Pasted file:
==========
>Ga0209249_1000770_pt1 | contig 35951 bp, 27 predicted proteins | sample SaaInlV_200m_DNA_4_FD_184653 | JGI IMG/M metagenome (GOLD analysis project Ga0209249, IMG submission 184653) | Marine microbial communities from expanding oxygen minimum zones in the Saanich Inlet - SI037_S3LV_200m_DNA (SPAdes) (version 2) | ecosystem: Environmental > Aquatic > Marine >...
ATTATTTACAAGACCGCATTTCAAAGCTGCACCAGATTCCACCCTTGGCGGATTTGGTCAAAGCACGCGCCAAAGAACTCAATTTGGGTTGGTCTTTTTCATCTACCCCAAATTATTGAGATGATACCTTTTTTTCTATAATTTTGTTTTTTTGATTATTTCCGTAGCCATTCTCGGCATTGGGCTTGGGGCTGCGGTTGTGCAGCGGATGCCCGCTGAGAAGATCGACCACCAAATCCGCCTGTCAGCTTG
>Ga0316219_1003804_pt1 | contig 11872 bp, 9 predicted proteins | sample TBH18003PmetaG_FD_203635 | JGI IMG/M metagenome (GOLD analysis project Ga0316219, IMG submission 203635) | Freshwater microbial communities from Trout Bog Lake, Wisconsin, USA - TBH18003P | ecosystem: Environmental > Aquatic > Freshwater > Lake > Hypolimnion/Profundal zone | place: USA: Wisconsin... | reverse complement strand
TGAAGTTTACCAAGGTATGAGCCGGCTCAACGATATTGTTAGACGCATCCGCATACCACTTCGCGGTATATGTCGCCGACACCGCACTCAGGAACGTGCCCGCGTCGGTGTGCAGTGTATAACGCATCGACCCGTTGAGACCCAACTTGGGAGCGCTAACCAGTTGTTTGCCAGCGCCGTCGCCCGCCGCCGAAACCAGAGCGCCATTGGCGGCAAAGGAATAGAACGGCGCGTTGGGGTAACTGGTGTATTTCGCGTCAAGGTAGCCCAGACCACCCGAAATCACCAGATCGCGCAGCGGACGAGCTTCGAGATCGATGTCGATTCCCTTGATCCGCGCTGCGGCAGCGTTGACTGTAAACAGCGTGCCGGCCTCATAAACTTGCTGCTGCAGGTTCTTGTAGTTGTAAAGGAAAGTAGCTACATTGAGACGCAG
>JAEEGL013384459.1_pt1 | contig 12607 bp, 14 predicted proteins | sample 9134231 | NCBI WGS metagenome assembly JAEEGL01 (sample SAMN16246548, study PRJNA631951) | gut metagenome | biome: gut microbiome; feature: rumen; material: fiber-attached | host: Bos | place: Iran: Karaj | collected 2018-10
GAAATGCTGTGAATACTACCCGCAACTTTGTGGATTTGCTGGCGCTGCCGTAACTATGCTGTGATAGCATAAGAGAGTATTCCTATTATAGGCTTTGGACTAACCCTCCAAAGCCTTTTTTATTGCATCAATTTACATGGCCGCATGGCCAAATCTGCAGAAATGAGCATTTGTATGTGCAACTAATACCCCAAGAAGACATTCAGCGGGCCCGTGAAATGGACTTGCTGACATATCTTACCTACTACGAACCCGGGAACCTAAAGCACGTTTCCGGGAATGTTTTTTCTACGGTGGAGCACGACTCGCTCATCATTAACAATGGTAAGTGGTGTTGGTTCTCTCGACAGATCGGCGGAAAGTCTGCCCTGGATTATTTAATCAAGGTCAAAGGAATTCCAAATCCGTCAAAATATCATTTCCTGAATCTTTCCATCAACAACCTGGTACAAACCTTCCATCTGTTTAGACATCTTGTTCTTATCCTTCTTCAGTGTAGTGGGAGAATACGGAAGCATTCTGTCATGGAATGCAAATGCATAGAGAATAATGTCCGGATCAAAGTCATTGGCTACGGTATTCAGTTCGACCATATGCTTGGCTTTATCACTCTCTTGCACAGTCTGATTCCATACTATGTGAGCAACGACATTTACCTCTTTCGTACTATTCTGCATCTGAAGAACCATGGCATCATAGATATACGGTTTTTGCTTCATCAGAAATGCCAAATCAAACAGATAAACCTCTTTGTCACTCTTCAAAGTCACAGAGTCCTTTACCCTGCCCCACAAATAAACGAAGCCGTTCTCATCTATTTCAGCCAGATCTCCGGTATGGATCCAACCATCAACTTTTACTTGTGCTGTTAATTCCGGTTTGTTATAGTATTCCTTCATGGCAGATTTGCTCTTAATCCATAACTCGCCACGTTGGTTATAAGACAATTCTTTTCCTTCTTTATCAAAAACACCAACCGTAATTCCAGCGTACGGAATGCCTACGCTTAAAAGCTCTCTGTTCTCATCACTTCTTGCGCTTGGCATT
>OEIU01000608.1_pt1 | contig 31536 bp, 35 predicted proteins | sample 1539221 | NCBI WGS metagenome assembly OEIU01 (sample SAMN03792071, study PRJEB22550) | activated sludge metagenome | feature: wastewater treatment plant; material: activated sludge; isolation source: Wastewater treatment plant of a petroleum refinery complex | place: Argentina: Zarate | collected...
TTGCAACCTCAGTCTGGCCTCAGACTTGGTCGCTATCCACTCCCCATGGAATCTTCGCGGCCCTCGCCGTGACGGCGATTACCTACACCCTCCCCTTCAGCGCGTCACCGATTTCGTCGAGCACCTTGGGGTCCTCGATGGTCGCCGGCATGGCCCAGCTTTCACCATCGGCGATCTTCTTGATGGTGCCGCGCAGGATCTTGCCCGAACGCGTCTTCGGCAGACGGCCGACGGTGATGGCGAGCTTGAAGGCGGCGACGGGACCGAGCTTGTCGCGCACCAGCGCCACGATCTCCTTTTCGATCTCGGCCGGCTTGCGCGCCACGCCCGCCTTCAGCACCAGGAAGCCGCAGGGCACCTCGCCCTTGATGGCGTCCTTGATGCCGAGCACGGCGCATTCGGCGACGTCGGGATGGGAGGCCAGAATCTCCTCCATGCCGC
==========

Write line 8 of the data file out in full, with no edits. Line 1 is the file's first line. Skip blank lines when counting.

TTGCAACCTCAGTCTGGCCTCAGACTTGGTCGCTATCCACTCCCCATGGAATCTTCGCGGCCCTCGCCGTGACGGCGATTACCTACACCCTCCCCTTCAGCGCGTCACCGATTTCGTCGAGCACCTTGGGGTCCTCGATGGTCGCCGGCATGGCCCAGCTTTCACCATCGGCGATCTTCTTGATGGTGCCGCGCAGGATCTTGCCCGAACGCGTCTTCGGCAGACGGCCGACGGTGATGGCGAGCTTGAAGGCGGCGACGGGACCGAGCTTGTCGCGCACCAGCGCCACGATCTCCTTTTCGATCTCGGCCGGCTTGCGCGCCACGCCCGCCTTCAGCACCAGGAAGCCGCAGGGCACCTCGCCCTTGATGGCGTCCTTGATGCCGAGCACGGCGCATTCGGCGACGTCGGGATGGGAGGCCAGAATCTCCTCCATGCCGC